Critical thinking

Critical thinking

According to the World Economic Forum, one of the most demanded skills for leaders is critical thinking.

I’ve already written about the VUCA world we’re living in is; and how important it is for a leader to be flexible and able to understand the context and make decisions.

Critical thinking is about being able to make logical connections between ideas, evaluate, debate and make conclusions. And besides that, the ability to adapt and change your mind in front of the evidences, no matter how hard it could be.

Changing our minds is a hard job

Once formed, impressions are extremely perseverant. For example, you might have heard about something called “confirmation bias”: the tendency people have to embrace information that support their beliefs and reject information that contradicts them. So, we tend to confirm our assumptions based on “the information we have”, or at least is what we think. The really is that we actually look for what will confirm what we think and many times, in front of facts, we are simply unable to change or mind just because we unconsciously reject the information.

There are some more bias helping us to stick to our opinions. Take the “myside bias” for example.

We humans are very sharp in spotting someone else’s argument weaknesses while being blind about our own’s.

There is a funny experiment, ran by two European researchers, Mercier and Sperber studying this bias.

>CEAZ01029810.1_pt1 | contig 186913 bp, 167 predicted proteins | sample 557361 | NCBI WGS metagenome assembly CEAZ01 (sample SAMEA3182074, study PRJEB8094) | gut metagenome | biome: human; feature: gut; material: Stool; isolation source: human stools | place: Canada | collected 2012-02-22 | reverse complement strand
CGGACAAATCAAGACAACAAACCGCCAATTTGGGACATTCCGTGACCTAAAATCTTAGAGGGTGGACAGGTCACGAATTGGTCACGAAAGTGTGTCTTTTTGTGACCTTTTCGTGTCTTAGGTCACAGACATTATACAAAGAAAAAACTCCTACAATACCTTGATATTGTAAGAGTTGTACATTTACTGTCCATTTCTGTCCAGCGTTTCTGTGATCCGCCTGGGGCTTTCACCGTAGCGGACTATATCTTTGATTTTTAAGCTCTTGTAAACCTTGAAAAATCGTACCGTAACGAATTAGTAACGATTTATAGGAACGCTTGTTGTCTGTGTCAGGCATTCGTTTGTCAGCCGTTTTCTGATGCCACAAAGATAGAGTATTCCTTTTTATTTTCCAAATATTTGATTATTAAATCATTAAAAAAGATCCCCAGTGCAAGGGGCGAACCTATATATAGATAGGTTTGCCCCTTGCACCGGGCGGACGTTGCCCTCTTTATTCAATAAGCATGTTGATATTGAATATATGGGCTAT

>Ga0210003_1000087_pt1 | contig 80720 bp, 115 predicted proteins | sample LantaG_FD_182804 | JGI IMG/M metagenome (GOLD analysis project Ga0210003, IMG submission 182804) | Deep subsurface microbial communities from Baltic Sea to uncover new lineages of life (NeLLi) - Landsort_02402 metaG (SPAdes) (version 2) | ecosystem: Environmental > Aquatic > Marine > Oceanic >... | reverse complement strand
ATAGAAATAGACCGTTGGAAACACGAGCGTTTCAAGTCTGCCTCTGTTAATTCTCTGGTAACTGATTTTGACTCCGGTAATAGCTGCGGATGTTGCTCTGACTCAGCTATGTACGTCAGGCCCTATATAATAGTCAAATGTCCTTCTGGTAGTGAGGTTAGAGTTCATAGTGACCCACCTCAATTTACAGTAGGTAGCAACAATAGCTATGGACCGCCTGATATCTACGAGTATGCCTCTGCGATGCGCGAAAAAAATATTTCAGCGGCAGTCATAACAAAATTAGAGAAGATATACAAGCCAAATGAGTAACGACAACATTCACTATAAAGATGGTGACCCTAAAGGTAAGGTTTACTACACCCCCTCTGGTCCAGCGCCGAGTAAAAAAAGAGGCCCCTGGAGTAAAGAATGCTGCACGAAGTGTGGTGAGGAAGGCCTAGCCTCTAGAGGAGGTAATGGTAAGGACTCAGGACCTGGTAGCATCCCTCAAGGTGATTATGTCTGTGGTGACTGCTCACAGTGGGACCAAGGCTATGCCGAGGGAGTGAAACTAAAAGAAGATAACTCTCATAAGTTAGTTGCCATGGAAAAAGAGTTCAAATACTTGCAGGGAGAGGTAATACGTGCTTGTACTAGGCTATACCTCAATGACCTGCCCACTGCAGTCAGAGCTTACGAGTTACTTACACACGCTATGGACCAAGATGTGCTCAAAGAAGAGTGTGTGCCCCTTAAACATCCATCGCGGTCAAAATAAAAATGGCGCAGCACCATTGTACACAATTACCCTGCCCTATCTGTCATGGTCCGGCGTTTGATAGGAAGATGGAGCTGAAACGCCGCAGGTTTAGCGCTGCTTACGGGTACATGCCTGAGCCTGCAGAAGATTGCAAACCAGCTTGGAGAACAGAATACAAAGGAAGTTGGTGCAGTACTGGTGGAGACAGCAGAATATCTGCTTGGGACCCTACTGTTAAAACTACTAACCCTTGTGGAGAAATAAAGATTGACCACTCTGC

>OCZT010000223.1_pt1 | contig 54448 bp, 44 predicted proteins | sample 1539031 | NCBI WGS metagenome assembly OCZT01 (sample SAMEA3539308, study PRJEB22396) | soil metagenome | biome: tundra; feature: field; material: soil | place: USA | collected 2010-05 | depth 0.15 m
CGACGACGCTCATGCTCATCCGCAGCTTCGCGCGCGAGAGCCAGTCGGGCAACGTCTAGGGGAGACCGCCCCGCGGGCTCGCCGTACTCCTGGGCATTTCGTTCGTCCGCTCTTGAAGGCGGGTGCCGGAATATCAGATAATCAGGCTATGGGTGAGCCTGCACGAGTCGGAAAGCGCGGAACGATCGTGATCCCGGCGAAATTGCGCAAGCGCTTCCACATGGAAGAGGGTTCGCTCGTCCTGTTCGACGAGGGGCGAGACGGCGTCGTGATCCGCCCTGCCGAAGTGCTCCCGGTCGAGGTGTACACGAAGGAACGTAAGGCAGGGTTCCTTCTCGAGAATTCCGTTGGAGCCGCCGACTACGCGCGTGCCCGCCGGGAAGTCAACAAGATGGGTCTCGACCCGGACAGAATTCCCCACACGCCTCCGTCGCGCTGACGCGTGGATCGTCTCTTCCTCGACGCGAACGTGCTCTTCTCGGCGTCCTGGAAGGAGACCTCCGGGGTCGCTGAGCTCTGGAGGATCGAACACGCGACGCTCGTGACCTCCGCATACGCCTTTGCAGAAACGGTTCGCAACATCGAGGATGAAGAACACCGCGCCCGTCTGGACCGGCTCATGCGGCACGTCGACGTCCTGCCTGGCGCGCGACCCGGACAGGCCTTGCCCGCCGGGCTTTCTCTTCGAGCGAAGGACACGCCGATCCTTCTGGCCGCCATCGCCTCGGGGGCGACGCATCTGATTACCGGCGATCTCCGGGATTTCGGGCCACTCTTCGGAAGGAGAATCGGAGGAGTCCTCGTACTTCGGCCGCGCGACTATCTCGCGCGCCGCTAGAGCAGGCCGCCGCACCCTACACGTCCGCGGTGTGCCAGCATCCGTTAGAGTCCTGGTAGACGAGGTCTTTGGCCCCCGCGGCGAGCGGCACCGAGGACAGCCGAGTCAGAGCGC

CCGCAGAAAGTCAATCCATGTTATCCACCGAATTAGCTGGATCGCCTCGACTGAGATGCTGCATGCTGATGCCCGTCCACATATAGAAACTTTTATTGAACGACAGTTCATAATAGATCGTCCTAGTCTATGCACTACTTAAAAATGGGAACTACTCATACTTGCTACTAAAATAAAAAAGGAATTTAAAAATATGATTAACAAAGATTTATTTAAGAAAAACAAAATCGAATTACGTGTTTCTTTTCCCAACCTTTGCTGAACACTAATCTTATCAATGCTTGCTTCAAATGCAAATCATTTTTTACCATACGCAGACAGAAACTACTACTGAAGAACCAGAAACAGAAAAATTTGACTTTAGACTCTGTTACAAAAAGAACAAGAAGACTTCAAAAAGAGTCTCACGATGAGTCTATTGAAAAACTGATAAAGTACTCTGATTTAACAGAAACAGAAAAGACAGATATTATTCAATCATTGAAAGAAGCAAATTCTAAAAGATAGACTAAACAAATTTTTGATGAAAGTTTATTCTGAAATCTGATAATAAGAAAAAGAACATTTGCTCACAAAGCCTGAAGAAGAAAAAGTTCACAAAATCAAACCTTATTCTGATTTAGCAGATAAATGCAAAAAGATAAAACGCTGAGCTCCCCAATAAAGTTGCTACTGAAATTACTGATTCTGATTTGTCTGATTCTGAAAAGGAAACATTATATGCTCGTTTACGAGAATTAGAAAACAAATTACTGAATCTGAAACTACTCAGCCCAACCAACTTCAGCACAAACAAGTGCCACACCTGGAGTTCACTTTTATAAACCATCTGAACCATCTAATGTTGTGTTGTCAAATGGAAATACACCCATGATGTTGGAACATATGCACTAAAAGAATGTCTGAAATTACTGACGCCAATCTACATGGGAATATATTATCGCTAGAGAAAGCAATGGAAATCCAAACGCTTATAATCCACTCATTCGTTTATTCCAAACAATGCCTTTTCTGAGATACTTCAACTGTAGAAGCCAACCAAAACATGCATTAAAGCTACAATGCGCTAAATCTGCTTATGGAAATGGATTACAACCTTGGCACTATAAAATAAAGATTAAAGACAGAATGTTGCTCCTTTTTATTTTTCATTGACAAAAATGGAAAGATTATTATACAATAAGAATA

Some students were asked to respond a series of simple reasoning problems. They were asked to explain their responses and given the possibility to identify mistakes and change their answer. The majority were satisfied with their first choices.

Thereafter, the students were asked to examine the answers from another participant compared to theirs. The played trick was that the answers given to them as someone else’s were actually their own and vice versa.

Of course, many of them realized about the trick but among the rest, students became a lot more critical. Almost 60% of those rejected the responses that they had been OK with.

Bad news is, leaders are not safe from this.

From a leadership perspective, that’s important since people beliefs affect decisions. They affect who will be hired, what is important in the company, how processes are designed or what values are promoted.

Therefore, our capacity to think over our well-established thoughts will determine how well we can adapt to changes. And, in our world today where the pace of changes is crazy, we need to assess the context, seize opportunities and not take anything for granted.

And, that is the reason why leaders should learn how to develop their critical thinking.

Question yourself

The best way to train your critical thinking is by question your assumptions.

Why do you believe what you believe?

Are you conscious about your bias? Is there something you think it’s true without questioning it?

What information supports your beliefs? What information you can find that contradicts what you believe?

The power of these questions is none unless you’re ready to change your views under the light of new facts, forgetting about what you once established as your opinion. This is the main issue.

And once there, what are the potential of this new perspective? What is it possible from there?